The Greater Blue Mountains Area World Heritage Site
Région des montagnes Bleues, Australia
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The Greater Blue Mountains Area is a World Heritage Site in the Blue Mountains of New South Wales, Australia. It was inscribed on the World Heritage List at the 24th Session of the World Heritage Committee, held in Cairns in 2000.
This area is one of rugged tablelands, sheer cliffs, deep, inaccessible valleys and rivers and lakes teeming with life. The rare plants and animals that live in this natural place relate an extraordinary story of Australia's antiquity, its diversity of life. This is the story of the evolution of Australia's unique eucalypt vegetation and its associated communities, plants and animals.
The Greater Blue Mountains Area consists of 10,300 square kilometres of mostly forested landscape on a sandstone plateau 60 to 180 kilometres inland from central Sydney. The area includes vast expanses of wilderness and is equivalent in area to almost one third of Belgium, or twice the size of Brunei.
The area is called "Blue Mountains" based on the fact that when atmospheric temperature rise, the essential oil of various Eucalyptus species evaporates and disperse in the air, then visible blue spectrum of sunlight propagates more than other colours. Therefore the reflected landscape from mountains seems bluish by human eyes.
The property, which includes eight protected areas in two blocks separated by a transportation and urban development corridor, is made up of seven outstanding national parks as well as the famous Jenolan Caves Karst Conservation Reserve. These are the Blue Mountains National Park, Wollemi National Park, Yengo National Park, Nattai National Park, Kanangra-Boyd National Park, Gardens of Stone National Park and Thirlmere Lakes National Park.
The area does not contain mountains in the conventional sense but is described as a deeply incised sandstone plateau rising from less than 100 metres above sea level to 1300 metres at the highest point. There are basalt outcrops on the higher ridges. This plateau is thought to have enabled the survival of a rich diversity of plant and animal life by providing a refuge from climatic changes during recent geological history. It is particularly noted for its wide and balanced representation of eucalypt habitats from wet and dry sclerophyll, mallee heathlands, as well as localised swamps, wetlands, and grassland. Ninety-one species of eucalypts (thirteen percent of the global total) occur in the Greater Blue Mountains Area. Twelve of these are believed to occur only in the Sydney sandstone region.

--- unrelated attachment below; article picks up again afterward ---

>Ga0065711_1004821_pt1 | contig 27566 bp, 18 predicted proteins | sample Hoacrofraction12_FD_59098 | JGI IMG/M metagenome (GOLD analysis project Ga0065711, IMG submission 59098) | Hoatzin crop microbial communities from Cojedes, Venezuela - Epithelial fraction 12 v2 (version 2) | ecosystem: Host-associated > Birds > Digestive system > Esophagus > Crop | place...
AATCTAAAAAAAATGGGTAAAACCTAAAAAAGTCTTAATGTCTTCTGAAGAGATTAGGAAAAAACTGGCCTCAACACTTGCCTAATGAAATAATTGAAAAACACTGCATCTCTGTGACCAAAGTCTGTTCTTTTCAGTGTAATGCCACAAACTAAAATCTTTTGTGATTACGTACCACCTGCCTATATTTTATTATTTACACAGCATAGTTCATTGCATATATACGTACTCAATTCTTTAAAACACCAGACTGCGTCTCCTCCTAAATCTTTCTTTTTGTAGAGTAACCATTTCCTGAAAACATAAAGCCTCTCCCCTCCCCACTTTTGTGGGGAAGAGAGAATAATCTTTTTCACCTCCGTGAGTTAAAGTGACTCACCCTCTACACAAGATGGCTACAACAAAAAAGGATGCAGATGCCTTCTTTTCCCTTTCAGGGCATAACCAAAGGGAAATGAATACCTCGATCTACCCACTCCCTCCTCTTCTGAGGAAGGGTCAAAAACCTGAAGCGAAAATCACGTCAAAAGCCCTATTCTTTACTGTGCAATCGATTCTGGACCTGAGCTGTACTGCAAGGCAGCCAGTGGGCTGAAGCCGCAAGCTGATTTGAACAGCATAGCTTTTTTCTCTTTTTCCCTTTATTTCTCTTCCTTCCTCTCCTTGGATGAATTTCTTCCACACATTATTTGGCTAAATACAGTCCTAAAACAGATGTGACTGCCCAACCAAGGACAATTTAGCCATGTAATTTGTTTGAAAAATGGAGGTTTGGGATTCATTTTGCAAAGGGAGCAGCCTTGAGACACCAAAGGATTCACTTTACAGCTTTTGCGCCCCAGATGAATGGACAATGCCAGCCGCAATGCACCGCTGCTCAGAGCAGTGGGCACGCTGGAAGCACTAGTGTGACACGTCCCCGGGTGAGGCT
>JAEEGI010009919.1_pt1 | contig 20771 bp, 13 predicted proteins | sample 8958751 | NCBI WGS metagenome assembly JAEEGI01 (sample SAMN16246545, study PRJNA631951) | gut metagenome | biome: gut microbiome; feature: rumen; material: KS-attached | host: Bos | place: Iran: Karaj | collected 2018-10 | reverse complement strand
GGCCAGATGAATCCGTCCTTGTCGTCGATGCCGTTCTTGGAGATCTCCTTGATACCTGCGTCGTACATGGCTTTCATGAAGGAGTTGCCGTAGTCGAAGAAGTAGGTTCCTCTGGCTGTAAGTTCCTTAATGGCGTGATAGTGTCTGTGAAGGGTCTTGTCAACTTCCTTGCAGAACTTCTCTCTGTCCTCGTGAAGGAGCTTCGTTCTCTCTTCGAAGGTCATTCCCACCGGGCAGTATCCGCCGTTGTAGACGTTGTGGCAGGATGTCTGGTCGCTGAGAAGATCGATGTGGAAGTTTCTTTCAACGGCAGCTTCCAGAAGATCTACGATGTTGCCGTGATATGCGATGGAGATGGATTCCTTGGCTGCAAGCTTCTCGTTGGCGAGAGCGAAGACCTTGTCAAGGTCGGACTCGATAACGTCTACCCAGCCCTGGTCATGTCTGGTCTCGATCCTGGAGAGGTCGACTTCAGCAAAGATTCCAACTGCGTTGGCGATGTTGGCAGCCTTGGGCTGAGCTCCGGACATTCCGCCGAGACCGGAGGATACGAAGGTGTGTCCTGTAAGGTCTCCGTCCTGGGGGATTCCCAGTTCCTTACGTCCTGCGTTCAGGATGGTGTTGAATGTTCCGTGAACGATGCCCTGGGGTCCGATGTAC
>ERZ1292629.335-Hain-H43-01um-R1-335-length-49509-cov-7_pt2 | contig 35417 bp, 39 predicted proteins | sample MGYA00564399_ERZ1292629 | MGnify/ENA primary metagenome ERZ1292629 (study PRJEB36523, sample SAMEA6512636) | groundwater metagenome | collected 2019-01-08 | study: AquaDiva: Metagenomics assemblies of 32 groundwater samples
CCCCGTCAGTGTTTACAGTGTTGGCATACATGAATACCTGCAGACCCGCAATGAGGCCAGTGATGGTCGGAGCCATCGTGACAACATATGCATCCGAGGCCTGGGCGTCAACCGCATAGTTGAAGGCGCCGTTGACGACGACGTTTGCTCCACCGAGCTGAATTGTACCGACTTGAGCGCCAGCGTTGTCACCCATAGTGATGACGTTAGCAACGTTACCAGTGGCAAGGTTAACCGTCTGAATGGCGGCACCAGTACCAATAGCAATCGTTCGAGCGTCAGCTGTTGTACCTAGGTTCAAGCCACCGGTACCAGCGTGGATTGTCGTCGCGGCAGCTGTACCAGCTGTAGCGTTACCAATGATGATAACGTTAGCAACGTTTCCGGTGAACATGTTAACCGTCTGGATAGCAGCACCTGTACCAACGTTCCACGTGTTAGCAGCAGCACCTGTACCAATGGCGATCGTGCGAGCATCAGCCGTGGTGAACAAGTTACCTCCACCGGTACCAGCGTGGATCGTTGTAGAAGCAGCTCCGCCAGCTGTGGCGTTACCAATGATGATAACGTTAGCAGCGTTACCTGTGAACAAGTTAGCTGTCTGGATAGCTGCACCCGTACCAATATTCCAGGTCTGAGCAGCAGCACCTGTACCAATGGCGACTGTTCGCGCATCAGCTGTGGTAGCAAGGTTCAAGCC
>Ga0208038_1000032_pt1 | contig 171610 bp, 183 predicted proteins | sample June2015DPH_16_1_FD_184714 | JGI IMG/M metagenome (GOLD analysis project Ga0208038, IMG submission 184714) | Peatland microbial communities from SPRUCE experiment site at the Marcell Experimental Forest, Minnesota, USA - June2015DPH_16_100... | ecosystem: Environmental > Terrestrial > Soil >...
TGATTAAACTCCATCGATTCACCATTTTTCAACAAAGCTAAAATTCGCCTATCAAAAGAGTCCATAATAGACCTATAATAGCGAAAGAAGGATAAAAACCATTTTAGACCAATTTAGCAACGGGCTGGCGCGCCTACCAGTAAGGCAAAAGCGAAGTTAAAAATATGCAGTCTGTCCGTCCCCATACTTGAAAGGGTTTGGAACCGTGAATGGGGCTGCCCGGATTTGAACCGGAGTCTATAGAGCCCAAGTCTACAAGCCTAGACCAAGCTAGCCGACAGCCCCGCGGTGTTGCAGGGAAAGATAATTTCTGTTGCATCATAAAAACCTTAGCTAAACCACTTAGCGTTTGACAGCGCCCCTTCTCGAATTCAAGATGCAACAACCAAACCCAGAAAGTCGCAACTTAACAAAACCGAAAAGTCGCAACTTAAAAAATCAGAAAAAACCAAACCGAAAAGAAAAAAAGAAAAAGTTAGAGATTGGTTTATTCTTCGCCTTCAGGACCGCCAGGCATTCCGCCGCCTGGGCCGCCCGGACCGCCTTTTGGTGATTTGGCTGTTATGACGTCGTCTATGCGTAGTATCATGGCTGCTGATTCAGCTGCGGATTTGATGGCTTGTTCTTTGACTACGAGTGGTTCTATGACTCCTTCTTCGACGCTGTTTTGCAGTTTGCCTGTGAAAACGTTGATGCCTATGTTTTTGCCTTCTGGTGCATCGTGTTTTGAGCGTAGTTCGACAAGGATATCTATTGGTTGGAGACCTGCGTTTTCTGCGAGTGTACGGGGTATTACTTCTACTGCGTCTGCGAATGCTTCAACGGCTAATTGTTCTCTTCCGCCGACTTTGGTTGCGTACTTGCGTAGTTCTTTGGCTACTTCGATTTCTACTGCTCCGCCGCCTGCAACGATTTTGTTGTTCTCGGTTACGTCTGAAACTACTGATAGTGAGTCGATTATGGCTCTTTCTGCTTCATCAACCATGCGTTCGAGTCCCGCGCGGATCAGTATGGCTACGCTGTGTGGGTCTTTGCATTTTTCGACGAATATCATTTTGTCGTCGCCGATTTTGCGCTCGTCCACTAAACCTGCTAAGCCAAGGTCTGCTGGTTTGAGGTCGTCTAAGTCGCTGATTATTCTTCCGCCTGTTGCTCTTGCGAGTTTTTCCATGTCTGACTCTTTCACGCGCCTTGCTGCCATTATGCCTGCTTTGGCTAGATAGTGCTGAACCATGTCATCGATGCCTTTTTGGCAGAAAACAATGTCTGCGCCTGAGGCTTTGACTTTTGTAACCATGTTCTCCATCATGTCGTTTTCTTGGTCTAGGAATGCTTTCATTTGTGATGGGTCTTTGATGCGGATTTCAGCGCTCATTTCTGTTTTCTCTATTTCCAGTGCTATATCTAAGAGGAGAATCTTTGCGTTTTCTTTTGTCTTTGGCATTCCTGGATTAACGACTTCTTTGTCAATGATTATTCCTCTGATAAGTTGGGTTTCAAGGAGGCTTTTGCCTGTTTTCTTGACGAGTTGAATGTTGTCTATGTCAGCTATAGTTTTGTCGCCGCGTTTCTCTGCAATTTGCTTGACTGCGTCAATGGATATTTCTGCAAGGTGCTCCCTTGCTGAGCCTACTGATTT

The area has been described as a natural laboratory for studying the evolution of the eucalypts. The largest area of high diversity of eucalypts on the continent is located in south-east Australia. The Greater Blue Mountains Area includes much of this eucalypt diversity.
As well as supporting such a significant proportion of the world's eucalypt species, the area provides examples of the range of structural adaptations of the eucalypts to Australian environments. These vary from tall forests at the margins or rainforest in the deep valleys, through open forests and woodlands, to shrublands of stunted mallees on the exposed tablelands.
In addition to its outstanding eucalypts, the Greater Blue Mountains Area also contains ancient, relict species of global significance. The most famous of these is the recently discovered Wollemi pine, a "living fossil" dating back to the age of the dinosaurs. Thought to have been extinct for millions of years, the few surviving trees of this ancient species are known only from three small populations located in remote, inaccessible gorges within the area. The Wollemi pine is one of the world's rarest species.
More than 400 different kinds of animals live within the rugged gorges and tablelands of the Greater Blue Mountains Area. These include threatened or rare species of conservation significance, such as the tiger quoll, the koala, the yellow-bellied glider and the long-nosed potoroo as well as rare reptiles and amphibians including the green and golden bell frog and the Blue Mountain water skink.
The largest predator of the area is the dingo. These wild dogs hunt for grey kangaroos and other prey.
The greater Blue Mountains region has been identified by BirdLife International as an Important Bird Area (IBA) because it supports a high proportion of the global populations of the range-restricted Rockwarbler as well as populations of Flame Robins, Diamond Firetails and Pilotbirds. The endangered Regent Honeyeater is seen there regularly. It is also a migration bottleneck for Yellow-faced Honeyeaters.
The Greater Blue Mountains Area was unanimously listed as a World Heritage Area by UNESCO on 29 November 2000. It thus became the fourth area in New South Wales to be listed. The area totals roughly 10,000 square kilometres, including the Blue Mountains, Kanangra-Boyd, Wollemi, Gardens of Stone, Yengo, Nattai and Thirlmere Lakes National Parks, plus the Jenolan Caves Karst Conservation Reserve.
The reason why this site was chosen to be included on the World Heritage list is quoted below:
Coordinates: 33°42′S 150°00′E / 33.7°S 150°E / -33.7; 150
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The boundaries and names shown, and the designations used on this map do not imply official endorsement or acceptance by the United Nations.
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